THE SNOG LOG

Boys and bets—rarely a good combination. Robbie Brookes is not alone in noticing the development of his female classmates, and Malcolm, the class bookie, is taking advantage of that fact with a kissing pool; each girl is assigned a bonus per second kissed, 60 seconds maximum. While Robbie is worrying about scoring (literally) with the highest-ranking girls, he’s also concerned with his parents’ crumbling marriage and his boss’s declining health. Targeting the tween audience, Coleman strives for an Angus, Thongs and Full-Frontal Snogging for guys and succeeds moderately. Straddling the line between competitive and compassionate, 14-year-old Robbie has a genuine personality, even if the surrounding action and other characters feel forced. The competition quickly grows wearisome, with the boys misbehaving and the girls seeking revenge. This edition (it was first published in the United Kingdom in 2001) provides a glossary of English-American translations, including the nonsense word “puffin’,” which is abused with an enthusiasm normally reserved for the F-word. With a trite premise, dull action and annoying language, this is not one for the record. (Fiction. 10-14)

Pub Date: April 1, 2009

ISBN: 978-0-7614-5609-4

Page Count: 272

Publisher: Marshall Cavendish

Review Posted Online: May 20, 2010

Kirkus Reviews Issue: March 15, 2009

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THE LOUD SILENCE OF FRANCINE GREEN

It’s 1949, and 13-year-old Francine Green lives in “the land of ‘Sit down, Francine’ and ‘Be quiet, Francine’ ” at All Saints School for Girls in Los Angeles. When she meets Sophie Bowman and her father, she’s encouraged to think about issues in the news: the atomic bomb, peace, communism and blacklisting. This is not a story about the McCarthy era so much as one about how one girl—who has been trained to be quiet and obedient by her school, family, church and culture—learns to speak up for herself. Cushman offers a fine sense of the times with such cultural references as President Truman, Hopalong Cassidy, Montgomery Clift, Lucky Strike, “duck and cover” and the Iron Curtain. The dialogue is sharp, carrying a good part of this story of friends and foes, guilt and courage—a story that ought to send readers off to find out more about McCarthy, his witch-hunt and the First Amendment. Though not a happily-ever-after tale, it dramatizes how one person can stand up to unfairness, be it in front of Senate hearings or in the classroom. (author’s note) (Fiction. 10-14)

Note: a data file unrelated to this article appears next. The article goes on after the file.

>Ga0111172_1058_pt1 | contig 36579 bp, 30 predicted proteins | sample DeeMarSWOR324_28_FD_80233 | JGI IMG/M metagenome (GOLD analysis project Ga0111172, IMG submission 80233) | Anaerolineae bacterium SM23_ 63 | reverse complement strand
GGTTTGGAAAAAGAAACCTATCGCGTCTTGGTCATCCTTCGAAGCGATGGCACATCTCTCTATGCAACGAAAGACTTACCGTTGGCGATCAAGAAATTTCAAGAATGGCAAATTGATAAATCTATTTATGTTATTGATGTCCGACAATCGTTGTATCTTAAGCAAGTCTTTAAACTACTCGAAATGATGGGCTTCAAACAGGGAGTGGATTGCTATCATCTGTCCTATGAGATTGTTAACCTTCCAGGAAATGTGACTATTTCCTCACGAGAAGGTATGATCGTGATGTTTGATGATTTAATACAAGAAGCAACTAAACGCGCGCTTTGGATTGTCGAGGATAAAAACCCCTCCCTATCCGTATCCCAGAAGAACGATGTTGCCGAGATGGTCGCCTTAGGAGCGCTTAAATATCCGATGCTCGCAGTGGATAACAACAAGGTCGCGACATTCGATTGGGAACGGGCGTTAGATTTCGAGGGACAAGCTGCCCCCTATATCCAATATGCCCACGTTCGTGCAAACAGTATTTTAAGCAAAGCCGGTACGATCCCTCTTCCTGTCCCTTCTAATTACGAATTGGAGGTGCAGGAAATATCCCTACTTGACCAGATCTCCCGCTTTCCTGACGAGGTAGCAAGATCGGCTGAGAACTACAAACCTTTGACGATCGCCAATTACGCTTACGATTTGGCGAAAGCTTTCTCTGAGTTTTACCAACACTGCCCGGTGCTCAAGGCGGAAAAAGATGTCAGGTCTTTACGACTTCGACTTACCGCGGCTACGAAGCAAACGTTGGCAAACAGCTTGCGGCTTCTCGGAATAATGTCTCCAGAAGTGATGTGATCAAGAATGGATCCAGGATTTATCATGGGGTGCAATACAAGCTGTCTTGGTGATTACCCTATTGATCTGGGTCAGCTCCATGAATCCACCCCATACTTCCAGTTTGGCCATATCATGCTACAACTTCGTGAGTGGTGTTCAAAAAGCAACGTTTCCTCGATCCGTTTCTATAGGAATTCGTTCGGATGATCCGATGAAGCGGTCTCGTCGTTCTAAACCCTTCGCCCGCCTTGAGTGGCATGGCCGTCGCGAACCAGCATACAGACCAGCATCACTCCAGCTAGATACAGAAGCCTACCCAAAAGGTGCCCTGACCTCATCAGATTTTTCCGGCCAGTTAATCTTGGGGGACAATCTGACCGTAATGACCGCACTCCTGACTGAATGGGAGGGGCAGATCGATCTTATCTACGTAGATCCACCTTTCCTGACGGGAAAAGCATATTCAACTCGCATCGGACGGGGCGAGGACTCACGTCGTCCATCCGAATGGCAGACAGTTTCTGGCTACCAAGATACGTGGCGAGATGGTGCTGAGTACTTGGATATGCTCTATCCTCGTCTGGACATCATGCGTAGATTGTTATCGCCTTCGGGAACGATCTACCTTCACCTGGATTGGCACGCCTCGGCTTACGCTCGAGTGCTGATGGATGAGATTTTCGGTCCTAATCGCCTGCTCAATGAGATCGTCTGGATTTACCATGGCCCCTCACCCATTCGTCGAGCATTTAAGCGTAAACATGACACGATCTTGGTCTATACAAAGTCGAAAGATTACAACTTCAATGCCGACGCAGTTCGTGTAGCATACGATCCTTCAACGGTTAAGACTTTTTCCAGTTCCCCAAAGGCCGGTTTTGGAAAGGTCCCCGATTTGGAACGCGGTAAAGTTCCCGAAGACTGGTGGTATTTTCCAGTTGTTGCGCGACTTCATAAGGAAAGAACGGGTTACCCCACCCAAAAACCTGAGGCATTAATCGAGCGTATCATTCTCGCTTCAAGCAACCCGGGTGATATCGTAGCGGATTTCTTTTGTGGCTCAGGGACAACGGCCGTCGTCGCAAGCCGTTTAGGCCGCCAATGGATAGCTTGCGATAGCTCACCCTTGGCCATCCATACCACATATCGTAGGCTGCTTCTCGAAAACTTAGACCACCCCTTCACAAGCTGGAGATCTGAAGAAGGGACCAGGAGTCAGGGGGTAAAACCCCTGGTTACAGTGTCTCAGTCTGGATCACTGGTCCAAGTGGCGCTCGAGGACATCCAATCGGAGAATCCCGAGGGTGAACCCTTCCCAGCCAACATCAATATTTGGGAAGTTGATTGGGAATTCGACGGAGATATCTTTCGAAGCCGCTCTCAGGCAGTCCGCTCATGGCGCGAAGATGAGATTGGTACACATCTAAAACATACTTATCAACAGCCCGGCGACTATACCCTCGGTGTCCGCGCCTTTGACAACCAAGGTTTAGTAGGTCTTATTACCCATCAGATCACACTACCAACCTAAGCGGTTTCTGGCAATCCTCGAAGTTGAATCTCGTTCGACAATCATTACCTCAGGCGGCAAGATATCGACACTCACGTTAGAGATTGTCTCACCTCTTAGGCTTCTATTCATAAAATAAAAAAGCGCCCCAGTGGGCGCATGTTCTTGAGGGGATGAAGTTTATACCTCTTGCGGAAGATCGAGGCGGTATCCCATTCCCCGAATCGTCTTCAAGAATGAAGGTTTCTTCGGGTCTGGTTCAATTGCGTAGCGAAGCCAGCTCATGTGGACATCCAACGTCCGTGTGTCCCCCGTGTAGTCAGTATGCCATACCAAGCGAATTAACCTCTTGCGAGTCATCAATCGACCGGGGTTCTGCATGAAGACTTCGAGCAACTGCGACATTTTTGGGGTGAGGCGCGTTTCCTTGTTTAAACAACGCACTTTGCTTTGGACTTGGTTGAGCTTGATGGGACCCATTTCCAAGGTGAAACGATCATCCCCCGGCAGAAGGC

Pub Date: Aug. 14, 2006

ISBN: 0-618-50455-9

Page Count: 240

Publisher: Clarion

Review Posted Online: May 20, 2010

Kirkus Reviews Issue: July 1, 2006

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BURIED ONIONS

Eddie, a young Mexican-American scraping by in the mean streets of Fresno, California, counts four dead relatives and one dead friend in the opening, in-your-face lines of this new novel from Soto (Snapshots from the Wedding, p. 228, etc.). In bleak sentences of whispered beauty, Eddie tells how he dropped out of vocational college and is attempting to get by with odd jobs. His aunt and friends want him to avenge the recent murder of his cousin, but Eddie just wants to find a way out. Everything he tries turns soura stint doing yard work ends when his boss's truck is stolen on Eddie's watchand life is a daily battle for survival. This unrelenting portrait is unsparing in squalid details: The glue sniffers, gangs, bums, casual knifings, filth, and stench are in the forefront of a life without much hope``Laundry wept from the lines, the faded flags of poor, ignorant, unemployable people.'' Soto plays the tale straightthe only sign of a ``happy'' ending is in Eddie's joining the Navy. The result is a sort of Fresno Salaam Bombay without the pockets of humanity that gave the original its charm. A valuable tale, it's one that makes no concessions. (glossary) (Fiction. 12-14)

Pub Date: Sept. 1, 1997

ISBN: 0-15-201333-4

Page Count: 148

Publisher: Harcourt

Review Posted Online: May 20, 2010

Kirkus Reviews Issue: Aug. 1, 1997

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